Eyes are counted as occupied territory of the group that fully surrounds the eye. When a group shares (is adjacent to) one or more eyes with the opposing player's groups, those eyes do not count as territory for either player. Sometimes those eyes are reduced to dame as other areas of the board change to give one or both groups additional eyes, allowing one or both players to fill the shared eyes. But sometimes those shared eyes do not resolve (see seki below).
A move that overwhelmingly compels a player into a particular follow-up move is said to have "sente" (先手), or "initiative"; the opponent has "gote" (後手). In most games, the player who maintains sente most of the time will win.
Gote means "succeeding move" (lit: "after hand"), the opposite of sente, meaning "preceding move" (lit: "before hand"). Sente denotes which player has the initiative in the game, and which moves result in taking and holding the initiative. More precisely, as one player attacks in sente, the other defends in gote, it can be said that they respectively do and do not have the initiative. The situation of having sente is favorable, permitting control of the flow of the game.
Applying these concepts to a whole sequence is basic to higher strategy. If Black starts a sequence that properly ends in an even number of plays, Black retains sente in doing this. If Black starts a sequence that properly ends after an odd number of plays, Black loses sente and takes gote. Accepting gote should only be in return for some profitable exchange. Correct play in the yose (endgame) can consist of playing available sente sequences, and then taking the largest gote sequence on the board, though that description is a simplification. A reverse sente play is a special type of gote play, preventing the opponent from making some sente move. The relative value of reverse sente plays depends on the overall position, but one can count it as twice the value of what it would be if purely gote.
A player has sente if he does not currently need to respond to moves made by his opponent. This can be achieved by tenuki (ignoring the opponent), as a kind of gambit. A player can break out of gote, and gain sente by choosing to accept some future loss on the local level, in order to take the initiative to play elsewhere.
In the case that neither player directly responds to the other's moves, the game can become difficult to analyze. Though each player has gote on entering the turn, the move itself is sente. Such games often end in large exchanges, or one player will be shown to have a weaker position and eventually have to answer to avoid heavy damage.
A hane is a move that goes around one or more of the opponent's stones.
|A simple hane|
Hayago (早碁) means "quick go" or "fast go". In the context of Go, it means "quick play". Most hayago games last between five minutes plus ten seconds for every move and ten minutes plus thirty seconds for every move.
A tied score, that is, the players have an equal number of points at the conclusion of the game. With a half integer komi this situation is impossible, but it could happen if the players followed the handicap rules with no komi or integer komi.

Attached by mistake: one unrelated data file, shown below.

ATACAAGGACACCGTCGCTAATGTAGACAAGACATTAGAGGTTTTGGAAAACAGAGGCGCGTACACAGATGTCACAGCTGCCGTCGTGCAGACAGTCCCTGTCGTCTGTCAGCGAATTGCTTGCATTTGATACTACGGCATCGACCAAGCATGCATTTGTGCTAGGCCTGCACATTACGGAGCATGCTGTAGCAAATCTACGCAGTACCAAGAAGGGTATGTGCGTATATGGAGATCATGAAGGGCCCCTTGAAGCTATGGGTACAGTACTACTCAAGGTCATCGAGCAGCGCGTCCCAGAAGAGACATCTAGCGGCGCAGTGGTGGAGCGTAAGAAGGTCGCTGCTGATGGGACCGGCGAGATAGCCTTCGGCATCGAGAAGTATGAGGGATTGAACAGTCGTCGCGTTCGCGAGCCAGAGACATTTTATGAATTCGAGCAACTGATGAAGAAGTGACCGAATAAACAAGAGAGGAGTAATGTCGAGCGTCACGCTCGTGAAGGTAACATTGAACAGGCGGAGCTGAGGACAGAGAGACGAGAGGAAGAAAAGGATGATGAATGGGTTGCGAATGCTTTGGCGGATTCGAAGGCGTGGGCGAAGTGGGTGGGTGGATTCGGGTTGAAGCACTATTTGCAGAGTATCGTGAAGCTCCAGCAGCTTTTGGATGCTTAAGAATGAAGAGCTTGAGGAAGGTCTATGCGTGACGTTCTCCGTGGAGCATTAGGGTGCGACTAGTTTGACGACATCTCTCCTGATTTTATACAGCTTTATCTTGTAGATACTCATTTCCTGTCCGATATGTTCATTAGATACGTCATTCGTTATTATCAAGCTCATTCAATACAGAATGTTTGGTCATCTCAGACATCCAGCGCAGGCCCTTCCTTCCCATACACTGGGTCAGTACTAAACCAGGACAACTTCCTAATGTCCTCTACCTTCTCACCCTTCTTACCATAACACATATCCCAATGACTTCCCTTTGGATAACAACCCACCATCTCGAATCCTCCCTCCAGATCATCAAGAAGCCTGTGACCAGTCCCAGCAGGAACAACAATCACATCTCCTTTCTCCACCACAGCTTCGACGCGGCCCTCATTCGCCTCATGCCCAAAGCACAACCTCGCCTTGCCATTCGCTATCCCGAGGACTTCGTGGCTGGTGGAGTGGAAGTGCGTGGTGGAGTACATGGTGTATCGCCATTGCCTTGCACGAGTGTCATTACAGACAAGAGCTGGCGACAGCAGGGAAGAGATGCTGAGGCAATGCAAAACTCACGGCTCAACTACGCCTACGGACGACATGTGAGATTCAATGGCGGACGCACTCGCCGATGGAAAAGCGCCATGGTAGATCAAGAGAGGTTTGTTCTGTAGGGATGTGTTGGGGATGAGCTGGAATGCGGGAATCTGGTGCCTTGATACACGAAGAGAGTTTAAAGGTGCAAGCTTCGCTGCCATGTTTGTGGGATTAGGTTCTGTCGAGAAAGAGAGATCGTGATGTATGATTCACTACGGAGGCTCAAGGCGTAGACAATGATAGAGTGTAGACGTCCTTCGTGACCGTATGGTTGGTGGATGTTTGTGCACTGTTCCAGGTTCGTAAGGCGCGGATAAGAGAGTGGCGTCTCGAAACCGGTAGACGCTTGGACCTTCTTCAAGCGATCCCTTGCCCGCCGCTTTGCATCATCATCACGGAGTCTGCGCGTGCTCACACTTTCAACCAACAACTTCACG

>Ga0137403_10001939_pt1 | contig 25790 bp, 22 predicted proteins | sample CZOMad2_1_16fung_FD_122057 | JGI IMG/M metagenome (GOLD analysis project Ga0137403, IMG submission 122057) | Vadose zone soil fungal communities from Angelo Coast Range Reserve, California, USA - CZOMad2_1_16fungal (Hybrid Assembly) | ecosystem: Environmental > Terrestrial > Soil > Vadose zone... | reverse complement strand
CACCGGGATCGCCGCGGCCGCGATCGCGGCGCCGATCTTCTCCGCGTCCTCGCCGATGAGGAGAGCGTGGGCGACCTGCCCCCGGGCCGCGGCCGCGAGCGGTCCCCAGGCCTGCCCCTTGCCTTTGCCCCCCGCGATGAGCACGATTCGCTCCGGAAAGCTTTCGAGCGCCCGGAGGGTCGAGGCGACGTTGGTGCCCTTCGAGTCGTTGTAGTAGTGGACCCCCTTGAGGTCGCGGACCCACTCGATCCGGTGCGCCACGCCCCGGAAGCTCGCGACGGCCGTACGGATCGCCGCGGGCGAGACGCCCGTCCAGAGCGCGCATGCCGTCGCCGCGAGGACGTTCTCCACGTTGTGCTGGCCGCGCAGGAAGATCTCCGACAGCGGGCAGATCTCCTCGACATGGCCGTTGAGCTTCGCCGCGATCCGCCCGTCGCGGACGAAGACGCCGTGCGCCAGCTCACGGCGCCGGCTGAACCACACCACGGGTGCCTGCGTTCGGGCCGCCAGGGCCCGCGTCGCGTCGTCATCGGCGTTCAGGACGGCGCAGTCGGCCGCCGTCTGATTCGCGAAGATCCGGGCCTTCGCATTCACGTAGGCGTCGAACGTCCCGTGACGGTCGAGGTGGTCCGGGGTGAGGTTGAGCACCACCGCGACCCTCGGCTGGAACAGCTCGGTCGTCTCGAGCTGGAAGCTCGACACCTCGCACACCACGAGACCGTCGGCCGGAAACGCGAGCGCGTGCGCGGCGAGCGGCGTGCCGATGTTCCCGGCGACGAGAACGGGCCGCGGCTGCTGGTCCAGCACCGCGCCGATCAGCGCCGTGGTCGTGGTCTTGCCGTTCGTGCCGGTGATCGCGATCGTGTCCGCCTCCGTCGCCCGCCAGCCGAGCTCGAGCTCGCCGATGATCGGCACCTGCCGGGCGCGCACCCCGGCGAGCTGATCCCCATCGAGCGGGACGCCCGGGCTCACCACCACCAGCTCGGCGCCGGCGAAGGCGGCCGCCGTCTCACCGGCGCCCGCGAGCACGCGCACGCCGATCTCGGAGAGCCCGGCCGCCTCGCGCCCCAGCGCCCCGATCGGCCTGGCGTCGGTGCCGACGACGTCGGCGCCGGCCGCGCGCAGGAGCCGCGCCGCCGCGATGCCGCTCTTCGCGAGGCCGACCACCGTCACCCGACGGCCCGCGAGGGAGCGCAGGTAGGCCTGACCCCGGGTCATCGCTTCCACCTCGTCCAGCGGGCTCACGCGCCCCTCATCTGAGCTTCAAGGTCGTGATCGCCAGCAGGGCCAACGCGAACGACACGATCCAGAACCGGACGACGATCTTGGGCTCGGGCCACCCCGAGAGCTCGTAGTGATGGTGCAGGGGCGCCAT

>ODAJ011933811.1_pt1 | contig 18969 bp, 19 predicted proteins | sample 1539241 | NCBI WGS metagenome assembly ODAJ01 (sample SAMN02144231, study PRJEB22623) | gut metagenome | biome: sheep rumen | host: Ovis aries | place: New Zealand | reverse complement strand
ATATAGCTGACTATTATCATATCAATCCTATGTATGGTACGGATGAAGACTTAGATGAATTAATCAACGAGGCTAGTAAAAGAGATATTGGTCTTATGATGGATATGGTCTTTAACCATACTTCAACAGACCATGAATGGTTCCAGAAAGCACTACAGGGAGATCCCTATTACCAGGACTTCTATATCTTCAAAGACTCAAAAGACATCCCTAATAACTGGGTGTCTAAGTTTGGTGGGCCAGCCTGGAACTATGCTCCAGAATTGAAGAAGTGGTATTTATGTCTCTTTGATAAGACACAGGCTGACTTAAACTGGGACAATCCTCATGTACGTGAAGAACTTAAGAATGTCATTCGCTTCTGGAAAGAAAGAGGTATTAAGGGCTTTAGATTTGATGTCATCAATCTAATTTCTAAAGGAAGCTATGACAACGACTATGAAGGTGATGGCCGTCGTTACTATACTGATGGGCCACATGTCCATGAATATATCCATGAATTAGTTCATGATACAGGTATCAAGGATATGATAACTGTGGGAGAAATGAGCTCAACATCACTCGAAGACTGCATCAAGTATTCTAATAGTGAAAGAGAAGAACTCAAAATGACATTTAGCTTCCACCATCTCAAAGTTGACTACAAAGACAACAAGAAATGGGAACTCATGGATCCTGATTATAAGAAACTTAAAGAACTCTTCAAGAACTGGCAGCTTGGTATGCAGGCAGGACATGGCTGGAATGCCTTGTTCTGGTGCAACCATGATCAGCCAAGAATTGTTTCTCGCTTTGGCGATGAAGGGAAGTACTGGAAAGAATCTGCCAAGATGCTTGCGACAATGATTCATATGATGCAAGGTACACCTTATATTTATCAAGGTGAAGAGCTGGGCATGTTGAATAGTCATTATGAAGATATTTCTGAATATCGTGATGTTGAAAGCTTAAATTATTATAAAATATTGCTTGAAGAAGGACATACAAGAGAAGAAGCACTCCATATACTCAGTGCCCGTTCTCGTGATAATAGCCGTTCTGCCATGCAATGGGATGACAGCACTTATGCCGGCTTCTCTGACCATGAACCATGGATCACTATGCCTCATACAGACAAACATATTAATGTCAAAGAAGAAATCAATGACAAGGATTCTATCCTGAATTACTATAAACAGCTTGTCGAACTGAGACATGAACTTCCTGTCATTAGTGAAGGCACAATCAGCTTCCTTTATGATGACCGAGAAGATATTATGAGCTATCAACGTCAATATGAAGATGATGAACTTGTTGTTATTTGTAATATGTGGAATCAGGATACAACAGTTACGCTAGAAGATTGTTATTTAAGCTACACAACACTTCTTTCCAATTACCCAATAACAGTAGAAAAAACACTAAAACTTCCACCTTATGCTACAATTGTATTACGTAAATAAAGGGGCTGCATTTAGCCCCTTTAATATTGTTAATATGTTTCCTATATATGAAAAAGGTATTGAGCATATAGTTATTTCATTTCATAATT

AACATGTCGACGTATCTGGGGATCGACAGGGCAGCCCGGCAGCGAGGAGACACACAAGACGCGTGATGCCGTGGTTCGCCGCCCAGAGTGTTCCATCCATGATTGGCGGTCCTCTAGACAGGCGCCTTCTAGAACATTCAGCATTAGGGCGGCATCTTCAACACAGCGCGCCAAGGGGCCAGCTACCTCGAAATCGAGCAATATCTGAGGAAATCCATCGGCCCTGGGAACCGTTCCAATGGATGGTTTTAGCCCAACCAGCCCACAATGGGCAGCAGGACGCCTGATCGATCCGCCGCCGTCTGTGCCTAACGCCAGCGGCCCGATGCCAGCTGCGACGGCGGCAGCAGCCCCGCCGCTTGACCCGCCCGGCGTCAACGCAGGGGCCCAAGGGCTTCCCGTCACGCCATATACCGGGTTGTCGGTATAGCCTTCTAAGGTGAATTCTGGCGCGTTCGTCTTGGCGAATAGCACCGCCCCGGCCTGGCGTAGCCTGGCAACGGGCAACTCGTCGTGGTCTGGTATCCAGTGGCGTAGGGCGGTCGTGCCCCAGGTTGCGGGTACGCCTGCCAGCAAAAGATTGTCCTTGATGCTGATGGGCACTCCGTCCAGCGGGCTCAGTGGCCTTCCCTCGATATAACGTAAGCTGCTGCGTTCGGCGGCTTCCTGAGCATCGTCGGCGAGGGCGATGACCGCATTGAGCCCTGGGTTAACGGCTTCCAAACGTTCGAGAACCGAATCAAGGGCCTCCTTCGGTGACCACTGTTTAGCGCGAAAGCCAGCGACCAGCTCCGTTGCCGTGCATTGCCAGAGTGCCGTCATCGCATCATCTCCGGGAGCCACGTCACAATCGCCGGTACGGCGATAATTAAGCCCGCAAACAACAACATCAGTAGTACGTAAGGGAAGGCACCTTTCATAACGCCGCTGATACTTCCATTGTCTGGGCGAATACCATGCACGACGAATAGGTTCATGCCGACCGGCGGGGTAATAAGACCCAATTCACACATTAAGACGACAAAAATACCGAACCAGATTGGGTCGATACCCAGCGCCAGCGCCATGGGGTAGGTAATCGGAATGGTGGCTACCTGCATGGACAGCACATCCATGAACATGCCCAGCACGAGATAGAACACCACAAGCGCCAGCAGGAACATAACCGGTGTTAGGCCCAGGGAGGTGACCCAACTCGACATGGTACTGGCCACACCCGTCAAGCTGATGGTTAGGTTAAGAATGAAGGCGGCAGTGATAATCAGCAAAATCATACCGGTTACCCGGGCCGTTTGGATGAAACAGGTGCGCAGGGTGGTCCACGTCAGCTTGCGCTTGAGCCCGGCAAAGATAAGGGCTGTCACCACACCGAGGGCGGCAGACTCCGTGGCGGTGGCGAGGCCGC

Jōseki (定石) are established sequences of play which (locally speaking) are considered to give an optimal result to both players. There are thousands of such lines that have been researched and documented.
Often joseki are played out early in the game and involve dividing the corners. There are also "mid-game joseki", dealing with for example an invasion into a common enclosure or framework.
Though joseki have some parallel with chess openings, they differ significantly. Chess openings structure the whole board while joseki deal only with a local position. Therefore, the choice of which joseki (of many possible) to play in any given situation should be based on an assessment of the global position. This includes considerations of the direction of play, current balance of territory and influence, and one's own game strategy.
It is also quite possible to deviate from joseki and obtain a good result if the surrounding position allows. In other words, joseki are sensitive to the context in which they are played.
An approach move to a corner position, such as at the 5-3 point when an opponent has previously played the 3-4 point. That would be a "low kakari". A "high kakari" would be at the 5-4 point.
In the context of Go, kiai (気合い) often translates as "fighting spirit", i.e. aggressiveness or initiative, but not unthinking greed. Kiai means keeping sente, that is not letting the opponent have his or her way. A sensei might say, "You play too passively — put some kiai in your moves!” A passive player may follow an opponent around the board responding to each move in turn. Kiai moves are the opposite of passive or submissive and a player showing kiai will dictate the flow of play. Kiai moves can catch an opponent off-balance and turn the game around. Examples of kiai moves include snatching sente away from the opponent; defending with a move that also counter-attacks; or answering a kikashi (forcing move) in an unexpected way. Kiai is also a term used in Japanese martial arts, usually as a name for a loud yell accompanying an attack. Obviously this is outwardly more restrained in the context of a board game, but it is intended to be in the same spirit.